Revealing Afghanistan's Bacha Posh: A Q&A with Jenny Nordberg

Who are the bacha posh of Afghanistan?

Bacha posh” is the term for a girl who is “dressed up like a boy.” These children are part of a hidden practice in which parents disguise daughters as sons. Instead of wearing a headscarf, and a skirt or a dress, a little girl will get a short haircut and a pair of pants, and she’ll be sent off into the world as one of the boys. The bacha posh look like boys, they learn to behave like boys, and to those around them who don’t know, they are Afghan boys.

Why are girls disguised as boys in Afghanistan?

It’s a creative, some would say desperate, way to buck the system in a suppressive, gender-segregated society. In Afghanistan, men make most of the decisions and women and girls hold very little value. From the moment she is born, an Afghan girl has very few rights and little control over her own life. She often cannot leave the house without an escort. She must guard her behavior and appear modest at all times. (Just for a girl to ride a bike, for instance, would be seen by many as inappropriate.)

For Afghan girls, posing as a boy opens up a whole new world. It affords a girl freedom of movement; for some that means a chance to go to school, for others the ability to work and support their families. In every case, it allows her to see and experience things most girls and young women in Afghanistan never do.

When you first broke the story of Afghanistan’s bacha posh in a 2010 New York Times article, it drew millions of views and a massive response from readers worldwide. What drew you to this topic and inspired you to expand the article into a full-length book?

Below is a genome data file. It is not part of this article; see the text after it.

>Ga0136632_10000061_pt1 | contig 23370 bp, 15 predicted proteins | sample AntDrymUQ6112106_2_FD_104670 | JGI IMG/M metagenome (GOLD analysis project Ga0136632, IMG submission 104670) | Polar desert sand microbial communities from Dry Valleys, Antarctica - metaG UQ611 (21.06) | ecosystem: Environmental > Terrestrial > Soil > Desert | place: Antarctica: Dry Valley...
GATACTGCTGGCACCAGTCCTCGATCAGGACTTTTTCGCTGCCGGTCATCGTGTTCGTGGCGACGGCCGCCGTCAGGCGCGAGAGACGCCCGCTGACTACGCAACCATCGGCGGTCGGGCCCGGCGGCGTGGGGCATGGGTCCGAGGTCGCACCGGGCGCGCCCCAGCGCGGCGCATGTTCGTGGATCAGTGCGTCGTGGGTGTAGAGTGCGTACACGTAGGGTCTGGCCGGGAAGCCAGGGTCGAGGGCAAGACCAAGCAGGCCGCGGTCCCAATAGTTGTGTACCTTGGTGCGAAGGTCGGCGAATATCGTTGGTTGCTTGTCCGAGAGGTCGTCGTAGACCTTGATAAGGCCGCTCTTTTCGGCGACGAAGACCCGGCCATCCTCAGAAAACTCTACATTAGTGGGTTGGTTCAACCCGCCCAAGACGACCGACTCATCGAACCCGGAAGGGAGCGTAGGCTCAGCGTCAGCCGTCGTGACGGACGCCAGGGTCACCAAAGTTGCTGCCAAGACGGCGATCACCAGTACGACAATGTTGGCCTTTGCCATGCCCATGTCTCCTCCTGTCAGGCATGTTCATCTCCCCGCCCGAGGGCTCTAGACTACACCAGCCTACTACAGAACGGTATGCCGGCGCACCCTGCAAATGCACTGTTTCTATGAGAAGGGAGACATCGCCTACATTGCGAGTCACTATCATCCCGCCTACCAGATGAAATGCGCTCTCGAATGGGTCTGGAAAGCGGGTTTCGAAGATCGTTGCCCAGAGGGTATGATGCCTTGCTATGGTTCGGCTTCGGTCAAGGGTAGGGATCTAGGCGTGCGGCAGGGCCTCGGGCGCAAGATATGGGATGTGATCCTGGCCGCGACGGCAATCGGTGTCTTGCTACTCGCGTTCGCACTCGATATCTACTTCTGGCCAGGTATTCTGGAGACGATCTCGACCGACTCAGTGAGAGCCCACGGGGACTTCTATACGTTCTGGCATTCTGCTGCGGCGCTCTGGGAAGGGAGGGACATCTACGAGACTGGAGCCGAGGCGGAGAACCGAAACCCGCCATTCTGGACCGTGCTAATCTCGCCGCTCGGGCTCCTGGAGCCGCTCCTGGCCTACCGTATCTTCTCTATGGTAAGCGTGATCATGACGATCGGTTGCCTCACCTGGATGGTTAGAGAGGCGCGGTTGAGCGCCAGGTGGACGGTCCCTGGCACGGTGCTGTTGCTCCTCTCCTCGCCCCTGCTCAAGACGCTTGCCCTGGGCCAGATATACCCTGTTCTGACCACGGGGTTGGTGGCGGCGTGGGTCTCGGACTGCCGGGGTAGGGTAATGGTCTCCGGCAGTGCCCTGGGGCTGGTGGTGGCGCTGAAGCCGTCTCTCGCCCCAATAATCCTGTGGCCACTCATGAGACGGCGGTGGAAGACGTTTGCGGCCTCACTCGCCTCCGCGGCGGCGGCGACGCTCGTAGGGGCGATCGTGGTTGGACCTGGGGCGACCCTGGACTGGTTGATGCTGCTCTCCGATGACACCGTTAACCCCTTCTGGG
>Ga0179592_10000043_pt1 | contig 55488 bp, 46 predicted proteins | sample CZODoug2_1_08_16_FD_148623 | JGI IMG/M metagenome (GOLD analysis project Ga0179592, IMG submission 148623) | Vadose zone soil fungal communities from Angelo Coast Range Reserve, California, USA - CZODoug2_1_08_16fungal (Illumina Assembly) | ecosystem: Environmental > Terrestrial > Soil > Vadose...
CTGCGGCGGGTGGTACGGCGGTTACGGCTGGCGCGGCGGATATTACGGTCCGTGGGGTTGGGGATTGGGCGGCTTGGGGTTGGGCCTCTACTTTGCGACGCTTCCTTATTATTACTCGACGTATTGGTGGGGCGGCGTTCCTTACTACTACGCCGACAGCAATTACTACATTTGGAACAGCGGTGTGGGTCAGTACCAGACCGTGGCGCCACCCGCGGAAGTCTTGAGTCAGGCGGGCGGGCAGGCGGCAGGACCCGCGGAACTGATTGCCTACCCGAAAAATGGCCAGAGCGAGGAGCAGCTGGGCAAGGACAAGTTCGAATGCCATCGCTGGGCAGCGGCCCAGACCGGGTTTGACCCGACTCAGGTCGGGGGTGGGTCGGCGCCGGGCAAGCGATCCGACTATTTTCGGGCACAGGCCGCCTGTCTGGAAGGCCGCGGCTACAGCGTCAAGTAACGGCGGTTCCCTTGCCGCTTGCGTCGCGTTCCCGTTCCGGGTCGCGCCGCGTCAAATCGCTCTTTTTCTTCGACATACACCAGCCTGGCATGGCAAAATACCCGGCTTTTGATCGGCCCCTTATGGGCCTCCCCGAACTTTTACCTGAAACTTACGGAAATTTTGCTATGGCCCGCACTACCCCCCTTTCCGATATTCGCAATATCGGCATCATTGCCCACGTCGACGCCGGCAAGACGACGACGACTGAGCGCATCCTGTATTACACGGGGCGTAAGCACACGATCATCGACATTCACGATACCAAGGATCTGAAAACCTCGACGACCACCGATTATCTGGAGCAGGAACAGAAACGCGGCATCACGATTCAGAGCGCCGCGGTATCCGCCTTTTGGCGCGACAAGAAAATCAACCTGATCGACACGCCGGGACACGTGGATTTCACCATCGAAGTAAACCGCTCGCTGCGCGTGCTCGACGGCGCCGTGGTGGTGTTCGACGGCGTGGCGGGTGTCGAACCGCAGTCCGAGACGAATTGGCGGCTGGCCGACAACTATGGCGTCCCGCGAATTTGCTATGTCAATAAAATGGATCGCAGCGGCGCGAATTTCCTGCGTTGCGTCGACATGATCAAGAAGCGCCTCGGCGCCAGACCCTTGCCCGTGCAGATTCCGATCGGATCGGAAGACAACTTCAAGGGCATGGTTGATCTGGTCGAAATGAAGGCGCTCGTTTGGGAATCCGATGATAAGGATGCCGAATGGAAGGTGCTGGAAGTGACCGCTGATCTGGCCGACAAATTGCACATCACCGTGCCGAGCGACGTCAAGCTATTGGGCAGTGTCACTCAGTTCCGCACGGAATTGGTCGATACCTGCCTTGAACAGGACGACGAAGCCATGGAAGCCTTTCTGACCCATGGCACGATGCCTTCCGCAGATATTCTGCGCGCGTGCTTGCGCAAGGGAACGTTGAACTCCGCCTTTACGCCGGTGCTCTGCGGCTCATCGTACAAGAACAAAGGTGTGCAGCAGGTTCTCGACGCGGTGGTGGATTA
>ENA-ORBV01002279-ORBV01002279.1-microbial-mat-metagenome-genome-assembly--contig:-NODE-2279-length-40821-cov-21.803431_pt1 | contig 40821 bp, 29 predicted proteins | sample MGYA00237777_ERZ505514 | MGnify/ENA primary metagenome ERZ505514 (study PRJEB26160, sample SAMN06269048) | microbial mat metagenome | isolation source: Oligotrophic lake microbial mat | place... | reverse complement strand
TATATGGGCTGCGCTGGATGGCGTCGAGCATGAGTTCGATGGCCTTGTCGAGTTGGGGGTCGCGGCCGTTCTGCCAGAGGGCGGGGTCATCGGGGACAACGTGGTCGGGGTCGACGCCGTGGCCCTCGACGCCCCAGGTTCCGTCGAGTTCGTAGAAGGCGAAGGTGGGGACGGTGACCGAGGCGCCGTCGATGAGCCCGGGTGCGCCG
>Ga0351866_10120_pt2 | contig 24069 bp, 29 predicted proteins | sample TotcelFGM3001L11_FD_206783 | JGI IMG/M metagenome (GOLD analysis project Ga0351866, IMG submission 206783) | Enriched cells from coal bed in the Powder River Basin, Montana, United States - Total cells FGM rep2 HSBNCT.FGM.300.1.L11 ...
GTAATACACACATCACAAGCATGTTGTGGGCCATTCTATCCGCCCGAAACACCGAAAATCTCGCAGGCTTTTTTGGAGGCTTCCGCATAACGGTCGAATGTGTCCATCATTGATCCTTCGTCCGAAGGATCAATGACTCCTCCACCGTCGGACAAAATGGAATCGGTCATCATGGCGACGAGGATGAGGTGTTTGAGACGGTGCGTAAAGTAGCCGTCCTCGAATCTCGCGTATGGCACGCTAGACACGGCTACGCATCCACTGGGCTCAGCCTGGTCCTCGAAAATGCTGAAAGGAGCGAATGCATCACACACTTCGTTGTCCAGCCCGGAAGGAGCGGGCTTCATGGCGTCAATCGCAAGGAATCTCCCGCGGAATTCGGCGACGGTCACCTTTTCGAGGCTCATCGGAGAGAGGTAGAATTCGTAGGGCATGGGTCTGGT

This is the story of a lifetime. How often does a journalist come upon an actual secret, which holds the promise of a journey straight into the unknown, where no one has gone before? It also cuts right into the most difficult questions of human existence: war, oppression, and the difference between men and women. When I first discovered and started researching the bacha posh, I was frustrated to find that none of the Western experts on Afghanistan I asked had any idea about this practice. In time, I realized I had to become the expert.

Furthermore, as a woman, the experience of bacha posh opens a window onto a very raw form of patriarchy, where my kind is unwanted, despised and abused. Writing a full-length book gave me the space to go much more in-depth on this issue and to try to understand why that is.

I also hope that my book will reach an even broader audience; as a reader of my original Times’ piece said: “What woman hasn’t wondered how life would have been different if she had been born a boy?” Her comment helped me realize that this is not just a story about Afghanistan – it’s a story about all women, and the history we share, which should be read and understood by women (and men) everywhere.

Most bacha posh are forced to become girls before they hit puberty, sometimes after living their whole lives as boys. What kind of lasting impact – if any – did this have on the women you interviewed?